Wednesday, June 13, 2012

15 Questions about Pension Reform and the Upcoming Born-Again Contract Clause from the Illinois General Assembly

Shouldn’t the state government sanction vested rights guaranteed in a contract? Can the state government pass an amendment to impair an original agreement? In other words, is it ethical and legal to limit public employees’ contractual benefits and rights both prospectively and retroactively without attempting other recourses? 

Is HJRCA 49 an abrogation of contractual rights (and a violation of Article I, Section 10 of the U.S. Constitution) for public employees who have worked, expected and planned for statutorily-promised government pension benefits? Is it not crucial for legislators to protect “legitimate expectations,” especially for people (like public employees) who must be defended against those with extreme economic clout and inequitable schemes that pass prejudicial state legislation?

Is it just for a state government that has been morally bankrupt for several decades to ignore the Fourteenth Amendment of the U.S. Constitution?  Are we to believe Due Process and Equal Protection of the laws guarantee contractual privileges?  Are we to believe legal and moral sense dictate that any bill proposed by the state should align with the U.S. Constitution?

What credibility do current Illinois legislators have when they can breach contractual obligations through a constitutional amendment when it was the legislators’ failure to fund the public pension systems for decades? Isn’t this a denial of due process of law under the Fifth Amendment of the U.S. Constitution? How can any legislator believe SB 1673 and HJRCA 49 will not be a diminishment or an impairment of current and retired teachers' earned and promised benefits?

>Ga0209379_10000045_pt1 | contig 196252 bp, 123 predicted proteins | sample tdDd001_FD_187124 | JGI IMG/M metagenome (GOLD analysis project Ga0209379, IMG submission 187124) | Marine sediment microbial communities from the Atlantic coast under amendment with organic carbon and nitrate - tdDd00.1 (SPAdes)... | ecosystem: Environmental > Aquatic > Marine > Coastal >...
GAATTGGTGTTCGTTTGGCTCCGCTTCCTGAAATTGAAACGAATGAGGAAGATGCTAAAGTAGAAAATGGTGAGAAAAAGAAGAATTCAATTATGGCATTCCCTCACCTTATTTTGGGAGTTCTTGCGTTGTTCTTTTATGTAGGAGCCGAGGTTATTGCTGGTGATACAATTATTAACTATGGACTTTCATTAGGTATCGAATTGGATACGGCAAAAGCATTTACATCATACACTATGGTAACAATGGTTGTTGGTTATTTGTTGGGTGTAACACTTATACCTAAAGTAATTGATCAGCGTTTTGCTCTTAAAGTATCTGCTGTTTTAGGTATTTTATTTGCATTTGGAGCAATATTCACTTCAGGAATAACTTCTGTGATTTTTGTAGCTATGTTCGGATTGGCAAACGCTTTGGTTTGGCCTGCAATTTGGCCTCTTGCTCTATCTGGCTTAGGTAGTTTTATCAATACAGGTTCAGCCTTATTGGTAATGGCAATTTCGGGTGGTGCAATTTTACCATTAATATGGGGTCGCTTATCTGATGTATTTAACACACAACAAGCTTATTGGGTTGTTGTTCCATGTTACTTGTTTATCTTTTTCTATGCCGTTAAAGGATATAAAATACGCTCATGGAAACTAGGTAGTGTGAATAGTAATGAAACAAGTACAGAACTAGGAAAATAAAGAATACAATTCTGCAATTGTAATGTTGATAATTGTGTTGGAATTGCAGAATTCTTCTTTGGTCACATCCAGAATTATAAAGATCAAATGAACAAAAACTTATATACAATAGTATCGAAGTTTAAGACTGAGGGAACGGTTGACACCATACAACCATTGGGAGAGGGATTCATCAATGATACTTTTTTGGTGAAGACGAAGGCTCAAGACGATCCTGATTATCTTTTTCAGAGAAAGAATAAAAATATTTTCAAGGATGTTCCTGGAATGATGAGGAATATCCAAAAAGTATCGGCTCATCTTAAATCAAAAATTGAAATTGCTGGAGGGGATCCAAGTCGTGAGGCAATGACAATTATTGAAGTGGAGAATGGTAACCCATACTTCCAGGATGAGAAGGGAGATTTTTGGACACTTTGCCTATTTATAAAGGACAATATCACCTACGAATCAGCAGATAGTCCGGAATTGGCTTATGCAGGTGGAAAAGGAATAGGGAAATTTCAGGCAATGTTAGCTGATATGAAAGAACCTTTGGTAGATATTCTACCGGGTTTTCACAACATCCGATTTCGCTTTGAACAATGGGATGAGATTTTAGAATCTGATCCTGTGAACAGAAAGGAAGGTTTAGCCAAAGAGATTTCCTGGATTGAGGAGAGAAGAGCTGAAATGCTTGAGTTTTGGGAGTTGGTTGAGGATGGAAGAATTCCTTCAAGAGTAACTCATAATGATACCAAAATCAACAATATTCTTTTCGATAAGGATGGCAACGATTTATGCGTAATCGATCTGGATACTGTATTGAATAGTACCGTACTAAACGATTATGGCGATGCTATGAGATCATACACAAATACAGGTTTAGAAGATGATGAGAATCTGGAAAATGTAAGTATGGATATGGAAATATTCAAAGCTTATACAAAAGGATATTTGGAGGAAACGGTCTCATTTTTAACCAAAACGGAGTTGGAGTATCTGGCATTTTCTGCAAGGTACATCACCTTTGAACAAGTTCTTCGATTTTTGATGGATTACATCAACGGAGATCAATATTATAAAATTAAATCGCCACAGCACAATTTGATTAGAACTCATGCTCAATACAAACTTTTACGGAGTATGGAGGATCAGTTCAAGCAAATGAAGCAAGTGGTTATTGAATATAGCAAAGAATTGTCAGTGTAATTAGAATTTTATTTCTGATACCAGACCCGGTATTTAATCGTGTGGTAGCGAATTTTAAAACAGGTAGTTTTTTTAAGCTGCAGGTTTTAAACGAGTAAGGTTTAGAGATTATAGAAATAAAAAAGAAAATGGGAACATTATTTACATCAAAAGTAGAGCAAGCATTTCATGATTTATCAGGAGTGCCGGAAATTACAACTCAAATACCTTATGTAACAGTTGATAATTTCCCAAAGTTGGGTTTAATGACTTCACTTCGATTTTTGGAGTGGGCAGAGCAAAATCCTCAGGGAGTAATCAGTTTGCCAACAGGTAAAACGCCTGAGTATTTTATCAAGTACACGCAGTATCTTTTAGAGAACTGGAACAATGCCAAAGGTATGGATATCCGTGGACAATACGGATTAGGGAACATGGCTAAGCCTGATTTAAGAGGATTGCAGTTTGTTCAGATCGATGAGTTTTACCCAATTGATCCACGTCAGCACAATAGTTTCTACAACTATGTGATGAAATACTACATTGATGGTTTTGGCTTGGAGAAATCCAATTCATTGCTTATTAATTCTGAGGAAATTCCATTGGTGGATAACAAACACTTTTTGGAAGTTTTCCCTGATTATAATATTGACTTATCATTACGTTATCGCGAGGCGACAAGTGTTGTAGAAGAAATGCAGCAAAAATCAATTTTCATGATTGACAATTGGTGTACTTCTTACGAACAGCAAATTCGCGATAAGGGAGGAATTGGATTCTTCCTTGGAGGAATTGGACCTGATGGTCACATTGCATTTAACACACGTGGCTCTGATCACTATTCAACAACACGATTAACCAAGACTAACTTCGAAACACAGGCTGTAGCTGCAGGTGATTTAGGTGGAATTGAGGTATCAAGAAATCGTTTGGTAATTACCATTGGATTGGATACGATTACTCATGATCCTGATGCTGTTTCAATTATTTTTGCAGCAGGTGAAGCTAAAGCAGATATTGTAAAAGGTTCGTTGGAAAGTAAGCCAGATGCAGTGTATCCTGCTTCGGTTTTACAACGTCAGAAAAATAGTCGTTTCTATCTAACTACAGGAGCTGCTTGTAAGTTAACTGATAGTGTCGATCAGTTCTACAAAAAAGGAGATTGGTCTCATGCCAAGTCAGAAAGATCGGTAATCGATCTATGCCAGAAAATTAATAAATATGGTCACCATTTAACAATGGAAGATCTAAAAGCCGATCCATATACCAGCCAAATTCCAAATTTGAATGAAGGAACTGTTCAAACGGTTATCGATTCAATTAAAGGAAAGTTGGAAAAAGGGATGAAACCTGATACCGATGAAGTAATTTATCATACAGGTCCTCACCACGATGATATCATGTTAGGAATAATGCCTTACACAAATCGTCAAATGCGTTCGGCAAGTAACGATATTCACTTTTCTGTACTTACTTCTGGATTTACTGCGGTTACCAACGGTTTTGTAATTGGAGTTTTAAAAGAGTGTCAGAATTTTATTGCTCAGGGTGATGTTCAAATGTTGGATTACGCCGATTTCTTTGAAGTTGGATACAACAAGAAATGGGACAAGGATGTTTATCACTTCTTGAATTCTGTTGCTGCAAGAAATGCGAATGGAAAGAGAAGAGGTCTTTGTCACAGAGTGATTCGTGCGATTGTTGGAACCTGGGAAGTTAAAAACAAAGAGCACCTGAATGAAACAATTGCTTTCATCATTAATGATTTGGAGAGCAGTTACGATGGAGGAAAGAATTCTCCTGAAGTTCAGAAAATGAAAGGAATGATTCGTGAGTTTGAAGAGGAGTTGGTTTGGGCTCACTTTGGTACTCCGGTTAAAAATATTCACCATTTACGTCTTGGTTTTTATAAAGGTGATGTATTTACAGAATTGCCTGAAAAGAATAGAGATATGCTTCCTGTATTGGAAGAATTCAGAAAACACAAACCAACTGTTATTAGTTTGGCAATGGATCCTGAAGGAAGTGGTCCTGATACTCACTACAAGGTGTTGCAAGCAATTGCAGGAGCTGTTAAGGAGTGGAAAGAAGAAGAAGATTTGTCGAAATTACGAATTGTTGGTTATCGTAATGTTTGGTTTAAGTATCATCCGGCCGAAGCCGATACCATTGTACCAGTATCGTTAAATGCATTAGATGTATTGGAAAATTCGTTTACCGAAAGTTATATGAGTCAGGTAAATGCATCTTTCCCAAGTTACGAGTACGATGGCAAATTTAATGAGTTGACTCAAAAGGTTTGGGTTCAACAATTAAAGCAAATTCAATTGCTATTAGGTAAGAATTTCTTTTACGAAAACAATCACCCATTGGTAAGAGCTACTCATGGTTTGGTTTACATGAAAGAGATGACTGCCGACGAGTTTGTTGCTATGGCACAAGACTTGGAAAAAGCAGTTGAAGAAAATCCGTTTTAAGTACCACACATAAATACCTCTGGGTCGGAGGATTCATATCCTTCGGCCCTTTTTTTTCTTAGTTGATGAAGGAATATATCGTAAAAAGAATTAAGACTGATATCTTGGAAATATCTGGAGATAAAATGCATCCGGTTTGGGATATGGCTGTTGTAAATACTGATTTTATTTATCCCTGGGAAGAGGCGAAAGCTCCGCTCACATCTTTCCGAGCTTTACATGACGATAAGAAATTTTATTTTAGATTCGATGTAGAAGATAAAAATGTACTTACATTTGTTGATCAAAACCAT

How can a state government that has created a severe unfunded liability for the public employees’ retirement systems continue to isolate and offer up one particular group of people for sacrifice and dispossession because of bond agencies, the partiality of an unethical political process, and the Civic Committee of the Commercial Club of Chicago?

Is it fair that there are special exceptions and rules for the wealthy, but there are intentionally-limiting laws for public employees?  Are the public employees of Illinois going to allow today’s General Assembly to change the rules of the contract to benefit themselves and the wealthy? Furthermore, will it mean that any legislature can and will change the rules at whim, and that any contract of the State of Illinois is worthless when policymakers are the debtors?

Please read “Illinois Pension Reform, Senate Bill 1673, Is without Legal and Moral Justification”
and previous five posts about HJRCA 49.

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